Enter the 4th Annual Wes and the World Photo Contest

Each year the Fries Center for Global Studies hosts the Wes and the World Photo Contest. We ask Wesleyan students who have had any global experience over the previous summer and/or previous semester to submit photographs. This group includes study abroad returnees, international students, exchange students, fellowship recipients, and foreign language teaching assistants.

The purpose of the Wes in the World Photo Contest is to share stories about humanity across the globe through photographs within these four categories: contemporary issues, landscape, people, and cross-cultural learning. Our hope with these categories is to allow students to reflect on ways in which their global experience transcends borders by working towards perspective-taking, appreciating the wonderful landscapes of the earth, raising awareness about peoples and cultures outside of their ethnocentric lens, and connecting with others through cross-cultural exchange.

HOW TO WIN:

The photo with the most “Likes” on the FCGS Facebook page will win the People’s Choice Award. The other 4 categories of photos will be judged by a Photo Contest jury based on these criteria: 1) perspective-taking, 2) global self-awareness, and 3) personal and social responsibility. There will be a total of 5 awards!

  1. People’s Choice Award
  2. Best Photo of Contemporary Issues
  3. Best Photo of Cross-Cultural Exchange
  4. Best Photo of Landscape
  5. Best Photo of People

Students are not required to be professional photographers to participate. In fact, our photo jury is more interested in the stories behind the photographs than the photo-editing software they use. Winning photos will be judged by the stories and descriptions of how the photographs capture the categories stated above.

SUBMISSION GUIDELINES:

Eligibility: The Wes and the World Photo Contest is open to all current Wesleyan students. Students must have a valid Wesleyan email address to submit photographs.

CONTEST RULES

  • Photos must be your original work.
  • Photos must be free of alcohol, cigarettes, drugs, or any inappropriate content.
  • You may submit no more than 1 photograph per category for a total of 4 submissions. 

HOW TO SUBMIT:

  • Describe all photos on the Fall 2019 Wes And The World Photo Contest form
  • Please title your file: first_last_category (ex: Jane_Doe_contemporaryissues)
  • In order to be displayed in our online gallery without being stretched or distorted, photographs must be submitted in .jpeg format, at least 2,000 pixels wide, and no larger than 10 MB.

To view previous year’s photo contest winners, please visit: https://bit.ly/2M3xQBd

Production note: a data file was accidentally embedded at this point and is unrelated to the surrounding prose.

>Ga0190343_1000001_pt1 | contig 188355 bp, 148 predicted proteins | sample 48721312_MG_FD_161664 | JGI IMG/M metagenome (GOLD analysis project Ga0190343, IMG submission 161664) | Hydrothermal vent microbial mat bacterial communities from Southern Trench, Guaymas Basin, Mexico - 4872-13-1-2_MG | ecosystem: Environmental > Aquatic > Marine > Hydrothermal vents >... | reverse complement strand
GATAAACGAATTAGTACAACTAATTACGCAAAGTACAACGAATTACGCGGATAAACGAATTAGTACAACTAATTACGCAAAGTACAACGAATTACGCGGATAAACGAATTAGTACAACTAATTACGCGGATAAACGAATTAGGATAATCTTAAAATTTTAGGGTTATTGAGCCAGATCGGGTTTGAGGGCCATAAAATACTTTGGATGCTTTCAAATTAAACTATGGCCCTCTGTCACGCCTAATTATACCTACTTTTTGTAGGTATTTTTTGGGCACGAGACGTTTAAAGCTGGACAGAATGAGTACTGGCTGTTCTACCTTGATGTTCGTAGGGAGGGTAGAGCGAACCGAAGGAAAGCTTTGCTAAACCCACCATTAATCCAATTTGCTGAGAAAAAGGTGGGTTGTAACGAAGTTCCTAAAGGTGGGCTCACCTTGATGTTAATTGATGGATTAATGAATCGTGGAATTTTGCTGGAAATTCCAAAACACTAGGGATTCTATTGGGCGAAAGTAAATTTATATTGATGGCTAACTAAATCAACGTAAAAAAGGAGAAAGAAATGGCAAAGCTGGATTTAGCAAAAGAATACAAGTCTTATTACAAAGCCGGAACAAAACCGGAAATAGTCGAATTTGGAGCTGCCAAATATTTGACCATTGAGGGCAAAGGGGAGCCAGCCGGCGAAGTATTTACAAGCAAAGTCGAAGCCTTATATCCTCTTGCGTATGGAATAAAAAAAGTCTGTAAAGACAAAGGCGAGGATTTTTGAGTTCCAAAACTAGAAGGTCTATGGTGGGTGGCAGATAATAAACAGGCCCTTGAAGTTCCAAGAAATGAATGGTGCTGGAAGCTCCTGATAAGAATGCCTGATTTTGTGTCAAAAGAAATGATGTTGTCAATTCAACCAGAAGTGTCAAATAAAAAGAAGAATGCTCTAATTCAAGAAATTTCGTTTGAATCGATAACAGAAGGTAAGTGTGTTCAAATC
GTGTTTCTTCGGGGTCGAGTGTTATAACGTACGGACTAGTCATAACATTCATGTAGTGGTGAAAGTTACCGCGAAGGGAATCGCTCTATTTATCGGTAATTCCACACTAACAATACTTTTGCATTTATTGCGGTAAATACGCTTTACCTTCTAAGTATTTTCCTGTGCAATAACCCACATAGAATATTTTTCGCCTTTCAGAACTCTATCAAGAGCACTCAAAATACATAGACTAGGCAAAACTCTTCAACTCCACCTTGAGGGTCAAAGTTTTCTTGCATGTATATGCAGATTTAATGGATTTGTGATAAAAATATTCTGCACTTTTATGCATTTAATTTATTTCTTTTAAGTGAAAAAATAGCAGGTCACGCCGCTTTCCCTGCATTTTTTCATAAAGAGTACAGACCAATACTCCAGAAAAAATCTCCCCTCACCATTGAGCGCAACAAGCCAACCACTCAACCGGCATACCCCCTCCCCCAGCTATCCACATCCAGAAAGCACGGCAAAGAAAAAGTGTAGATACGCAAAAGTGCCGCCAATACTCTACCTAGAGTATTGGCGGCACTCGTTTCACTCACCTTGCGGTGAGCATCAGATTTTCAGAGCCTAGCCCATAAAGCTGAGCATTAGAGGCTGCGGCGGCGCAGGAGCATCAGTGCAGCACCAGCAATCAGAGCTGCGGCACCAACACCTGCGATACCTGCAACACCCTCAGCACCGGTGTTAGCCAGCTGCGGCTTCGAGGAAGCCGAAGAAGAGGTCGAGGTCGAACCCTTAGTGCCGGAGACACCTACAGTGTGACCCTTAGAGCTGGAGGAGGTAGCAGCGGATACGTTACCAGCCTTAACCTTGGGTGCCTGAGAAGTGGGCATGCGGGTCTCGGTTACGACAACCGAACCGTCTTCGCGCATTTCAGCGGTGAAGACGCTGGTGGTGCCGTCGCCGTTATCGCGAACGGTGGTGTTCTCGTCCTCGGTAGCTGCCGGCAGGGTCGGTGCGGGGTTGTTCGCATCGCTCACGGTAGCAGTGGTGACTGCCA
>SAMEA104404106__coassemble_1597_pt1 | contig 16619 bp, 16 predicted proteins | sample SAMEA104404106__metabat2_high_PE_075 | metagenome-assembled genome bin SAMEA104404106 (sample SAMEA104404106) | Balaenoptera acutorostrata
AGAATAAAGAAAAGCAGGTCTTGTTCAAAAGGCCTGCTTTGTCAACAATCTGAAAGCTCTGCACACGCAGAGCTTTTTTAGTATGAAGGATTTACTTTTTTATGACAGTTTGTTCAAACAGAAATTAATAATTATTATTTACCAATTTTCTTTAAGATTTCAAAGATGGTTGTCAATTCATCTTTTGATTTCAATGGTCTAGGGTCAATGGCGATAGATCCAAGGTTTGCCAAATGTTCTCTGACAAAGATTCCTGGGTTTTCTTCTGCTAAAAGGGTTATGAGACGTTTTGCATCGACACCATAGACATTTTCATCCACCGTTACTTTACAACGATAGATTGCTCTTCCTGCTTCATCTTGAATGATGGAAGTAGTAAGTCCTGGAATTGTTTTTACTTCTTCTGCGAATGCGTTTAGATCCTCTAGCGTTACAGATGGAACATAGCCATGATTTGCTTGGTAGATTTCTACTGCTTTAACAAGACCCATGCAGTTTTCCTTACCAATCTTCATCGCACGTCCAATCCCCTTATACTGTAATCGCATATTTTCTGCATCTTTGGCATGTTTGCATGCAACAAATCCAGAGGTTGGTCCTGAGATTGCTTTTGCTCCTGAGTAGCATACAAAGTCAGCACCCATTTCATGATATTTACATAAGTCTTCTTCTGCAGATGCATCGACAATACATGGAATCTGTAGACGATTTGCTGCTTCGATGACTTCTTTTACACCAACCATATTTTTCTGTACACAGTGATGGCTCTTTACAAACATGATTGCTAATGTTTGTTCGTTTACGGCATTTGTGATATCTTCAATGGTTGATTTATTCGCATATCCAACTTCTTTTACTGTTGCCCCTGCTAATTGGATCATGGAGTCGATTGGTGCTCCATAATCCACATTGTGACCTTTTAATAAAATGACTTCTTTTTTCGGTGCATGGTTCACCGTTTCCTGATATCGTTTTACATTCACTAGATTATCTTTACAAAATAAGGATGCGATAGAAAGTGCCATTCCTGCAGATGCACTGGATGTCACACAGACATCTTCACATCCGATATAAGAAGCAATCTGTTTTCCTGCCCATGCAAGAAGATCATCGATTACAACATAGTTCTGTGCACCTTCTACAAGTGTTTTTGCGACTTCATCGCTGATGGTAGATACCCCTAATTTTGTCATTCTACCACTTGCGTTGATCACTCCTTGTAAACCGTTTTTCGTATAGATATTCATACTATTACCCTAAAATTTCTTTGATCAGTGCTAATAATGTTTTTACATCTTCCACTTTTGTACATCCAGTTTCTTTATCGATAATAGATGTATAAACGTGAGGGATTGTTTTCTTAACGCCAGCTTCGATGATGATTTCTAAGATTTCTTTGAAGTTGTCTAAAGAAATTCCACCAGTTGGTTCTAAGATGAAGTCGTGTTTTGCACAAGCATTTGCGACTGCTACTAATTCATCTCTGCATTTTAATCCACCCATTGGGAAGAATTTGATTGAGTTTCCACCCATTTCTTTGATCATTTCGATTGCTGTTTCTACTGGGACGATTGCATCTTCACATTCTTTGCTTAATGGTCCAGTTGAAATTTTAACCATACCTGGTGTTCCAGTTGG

SUBMISSION DEADLINE: September 30th, 2019, 11:59 p.m. (EST)

Other Worlds Are Possible: A Summer Program in Mexico Led by Professor Anu Sharma

Other Worlds Are Possible: Life Against and Beyond Neoliberal Logics
Middletown, CT, United States; Oaxaca, Mexico

A Wesleyan faculty-led program with Professor Anu Sharma (https://www.wesleyan.edu/academics/faculty/asharma/profile.html) and Gustavo Esteva, Universidad de la Tierra (http://unitierraoax.org/en/english/)

This four-week intensive course examines radical challenges, in theory and on the ground, to mainstream neoliberal capitalism and development strategies promoted by international organizations such as World Bank and the IMF. After the 1980s, considered by many as “the lost decade” of development, some scholars and practitioners declared the development enterprise as fundamentally wrong: It was a misguided and violent neocolonial project that could never provide the answer to inequality and poverty. These radical critics argued for building a “post-development” era. In this course, we look at the conceptual history of the term “post-development” and also examine what post-development life looks like on the ground, among dispossessed communities. We will focus on lived and imagined challenges to neoliberal capitalism. We spend the first week at Wesleyan, brushing up on the critical ideas and movements that have emerged out of Mexico (and Latin America, broadly) over the past four decades in reaction to mainstream development discourse. We will then explore these ideas and lived alternatives in Oaxaca, Mexico. We will spend three weeks learning about and working with marginalized communities that are rejecting capitalist development and building and experimenting with living a “good life” (buen vivir) on their own terms.

https://wesleyan-study-abroad.via-trm.com/traveler/programs/6548

Application and deposit due by March 8. Current sophomores and juniors may apply. Limited financial aid is available for this program.

Photos from Europe

Luke Forsthoefel is studying at UCL in London this semester and has the photos to share from his travels.

In front of Tower Bridge in London.

Posing in front of the Thames and the Shard in the background in London.

Doing some climbing in an activity called Via Ferrata in the Lake District of Northern England.

West Minster Abbey

At the summit of a hike at Montserrat in Spain. The Pyrenees are in the background.

A nice view of Barcelona in Gaudí’s Parc Guel.

Photos from China

Théo Storella is studying abroad in Kunming, the capital of Yunnan province in China, and has these photos to share.

These two images were both taken at a small city called XiZhou a few hours from Kunming. They show the entrances to two tie-die clothing factories, tie-die clothing is a traditional cultural characteristic unique to the Bai ethnic group of China which is the main ethnic group of XiZhou village.